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  #11  
Old 12-23-2020, 01:22 PM
airguy's Avatar
airguy airguy is offline
 
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Quote:
Originally Posted by KatieB View Post
If it turns into a glider when you shut the master switch off, that's a problem.
Ehhh... maybe, but I'm not so sure about that. Let me tell you why I say that...

I have an electrically dependent airplane - I need voltage for fuel pressure and ignition, not to mention nav. In my airplane I have dual alternators and a large battery. Either alternator can take the full electrical load of the airplane, and the battery is good for about 30 minutes with both alternators offline, in an IFR flight condition. The Skyview EFIS has its own backup battery and happily proceed on its own for 45+ minutes. So far, so good - that covers my risk assessment for electrical redundancy, others will vary but this is mine. Alternator failures occur, but rarely - and if I have a single flight that has TWO of them, and I can't get it down in the time remaining on the battery, then Jesus loves me and I ain't gonna fight that.

I have redundant power paths to my fuel pumps and ignition, completely separate from the normal path through the master. I can power those items normally through the master or from a hot E-buss directly from the battery with the master off - but I do NOT have them set up for automatic transfer, intentionally. If something goes that far wrong in the cockpit such that there is an electrical fire/smoke, or worse yet a major fuel leakage in the cockpit, then I *DO* want to be able to hit the master and make everything go quiet, and then troubleshoot critical systems one by one as I bring them back online - and yes I'm including engine power in that statement. If I blow a fuel line at the fuel pumps and start dumping raw fuel in the cockpit, I'm going to go cold and deadstick it somewhere in the interest of not making ANY spark and turning myself into a shooting star.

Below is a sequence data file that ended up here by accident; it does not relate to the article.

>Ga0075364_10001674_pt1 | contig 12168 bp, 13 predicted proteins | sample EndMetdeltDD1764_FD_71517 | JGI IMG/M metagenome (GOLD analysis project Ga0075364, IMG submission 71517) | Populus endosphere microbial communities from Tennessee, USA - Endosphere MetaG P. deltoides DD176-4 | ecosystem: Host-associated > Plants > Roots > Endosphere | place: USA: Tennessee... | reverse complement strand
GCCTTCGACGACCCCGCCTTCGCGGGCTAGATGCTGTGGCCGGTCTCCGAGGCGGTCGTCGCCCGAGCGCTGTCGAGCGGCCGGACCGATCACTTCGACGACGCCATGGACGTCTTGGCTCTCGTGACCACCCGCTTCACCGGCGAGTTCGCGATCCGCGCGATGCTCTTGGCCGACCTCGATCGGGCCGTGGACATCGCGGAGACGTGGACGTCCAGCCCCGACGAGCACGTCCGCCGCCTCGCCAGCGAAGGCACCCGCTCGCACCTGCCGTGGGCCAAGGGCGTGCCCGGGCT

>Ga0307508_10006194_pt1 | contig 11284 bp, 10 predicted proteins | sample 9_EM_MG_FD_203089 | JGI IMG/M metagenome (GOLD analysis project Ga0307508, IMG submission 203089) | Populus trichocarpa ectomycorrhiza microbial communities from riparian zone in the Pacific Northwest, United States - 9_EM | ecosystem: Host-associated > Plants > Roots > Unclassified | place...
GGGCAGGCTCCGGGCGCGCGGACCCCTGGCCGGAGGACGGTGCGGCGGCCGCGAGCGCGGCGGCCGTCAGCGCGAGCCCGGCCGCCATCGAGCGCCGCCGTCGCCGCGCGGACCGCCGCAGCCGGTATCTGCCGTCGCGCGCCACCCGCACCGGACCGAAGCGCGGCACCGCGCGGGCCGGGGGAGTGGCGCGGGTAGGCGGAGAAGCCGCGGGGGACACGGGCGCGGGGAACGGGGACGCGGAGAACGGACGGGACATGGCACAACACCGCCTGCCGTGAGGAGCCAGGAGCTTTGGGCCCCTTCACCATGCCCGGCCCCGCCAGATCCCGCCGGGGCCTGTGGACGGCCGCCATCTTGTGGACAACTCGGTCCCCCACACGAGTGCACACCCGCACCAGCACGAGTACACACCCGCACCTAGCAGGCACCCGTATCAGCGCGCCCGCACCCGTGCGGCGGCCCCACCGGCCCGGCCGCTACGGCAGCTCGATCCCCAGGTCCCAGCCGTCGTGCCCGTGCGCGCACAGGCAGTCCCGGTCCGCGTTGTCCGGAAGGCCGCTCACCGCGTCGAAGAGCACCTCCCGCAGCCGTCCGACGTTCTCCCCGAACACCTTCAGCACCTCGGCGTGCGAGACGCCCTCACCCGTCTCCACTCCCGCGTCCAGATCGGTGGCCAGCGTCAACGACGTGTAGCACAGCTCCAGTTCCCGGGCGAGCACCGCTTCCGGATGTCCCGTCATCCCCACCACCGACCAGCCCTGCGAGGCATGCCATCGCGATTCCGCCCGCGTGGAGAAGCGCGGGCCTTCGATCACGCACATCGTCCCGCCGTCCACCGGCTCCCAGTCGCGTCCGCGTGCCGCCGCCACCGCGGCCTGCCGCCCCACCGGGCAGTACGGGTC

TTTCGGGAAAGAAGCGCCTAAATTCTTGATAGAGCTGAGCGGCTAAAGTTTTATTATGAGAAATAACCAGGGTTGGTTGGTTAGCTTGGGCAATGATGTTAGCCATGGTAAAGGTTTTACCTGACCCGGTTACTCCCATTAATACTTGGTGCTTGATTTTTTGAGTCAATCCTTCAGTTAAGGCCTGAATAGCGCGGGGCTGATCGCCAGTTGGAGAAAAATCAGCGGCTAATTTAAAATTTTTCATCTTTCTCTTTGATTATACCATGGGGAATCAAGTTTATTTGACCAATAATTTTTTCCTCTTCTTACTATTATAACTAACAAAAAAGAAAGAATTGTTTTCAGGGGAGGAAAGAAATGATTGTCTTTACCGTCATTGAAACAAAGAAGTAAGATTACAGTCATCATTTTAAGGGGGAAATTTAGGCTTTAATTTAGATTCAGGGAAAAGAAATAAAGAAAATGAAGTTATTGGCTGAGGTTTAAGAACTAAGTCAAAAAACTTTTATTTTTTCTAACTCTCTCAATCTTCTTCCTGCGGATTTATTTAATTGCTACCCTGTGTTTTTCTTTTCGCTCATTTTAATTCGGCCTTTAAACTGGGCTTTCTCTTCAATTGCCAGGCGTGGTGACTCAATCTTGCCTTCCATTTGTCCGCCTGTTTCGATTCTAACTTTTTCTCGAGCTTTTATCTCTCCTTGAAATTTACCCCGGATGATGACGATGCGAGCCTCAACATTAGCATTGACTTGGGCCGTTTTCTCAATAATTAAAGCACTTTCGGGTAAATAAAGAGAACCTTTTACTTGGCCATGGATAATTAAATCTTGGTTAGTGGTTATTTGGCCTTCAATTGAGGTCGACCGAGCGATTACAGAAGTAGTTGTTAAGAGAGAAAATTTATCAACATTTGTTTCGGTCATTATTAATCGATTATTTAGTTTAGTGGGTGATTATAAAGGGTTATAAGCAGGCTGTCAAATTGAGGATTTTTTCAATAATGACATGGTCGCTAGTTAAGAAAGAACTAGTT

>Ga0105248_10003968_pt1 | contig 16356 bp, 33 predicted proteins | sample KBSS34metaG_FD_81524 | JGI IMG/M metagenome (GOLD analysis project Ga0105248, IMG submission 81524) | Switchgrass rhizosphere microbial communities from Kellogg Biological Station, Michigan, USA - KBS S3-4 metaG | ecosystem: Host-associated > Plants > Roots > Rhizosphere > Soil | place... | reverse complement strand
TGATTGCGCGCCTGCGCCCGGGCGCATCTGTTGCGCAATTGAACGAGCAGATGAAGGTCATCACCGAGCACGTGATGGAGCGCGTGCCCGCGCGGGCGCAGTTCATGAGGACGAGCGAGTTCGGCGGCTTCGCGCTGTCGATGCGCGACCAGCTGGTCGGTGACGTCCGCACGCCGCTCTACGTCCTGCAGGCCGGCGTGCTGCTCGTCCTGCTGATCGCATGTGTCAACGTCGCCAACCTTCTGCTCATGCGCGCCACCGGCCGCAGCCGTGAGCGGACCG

I suppose it comes down to a comfort level with airborne "emergencies" of various levels and how we each deal with them. I've had a few over the last couple decades. I do NOT want to be in a situation where a device fails, the automatic failsafe takes over and puts the backup on line, and somehow I am not alerted to that fact or miss an indication of it. If I have to take positive action to bring the backup online then I know what I have operating and what I don't and there's not a question of whether I missed it or not. When things start to go "nonstandard" in the cockpit, in my mind I will treat it as "minor" which means "Huhhh, it shouldn't be doing that, let's see here...." or "major" which means too many things are going wrong to troubleshoot simultaneously or the issue is too major to troubleshoot immediately - in which case I want to kill the master, stop EVERYTHING, turn the airplane into a glider which follows the known physics of flight, and then take stock of what we know still works. Preferably prioritizing the engine first.

Everyone is different, and we have different risk profiles, this is mine. I've seen me react under pressure enough times to know what to expect. I know precisely how I will react when cruising along at 15,000' and the engine quits unexpectedly - because I've done it. YMMV.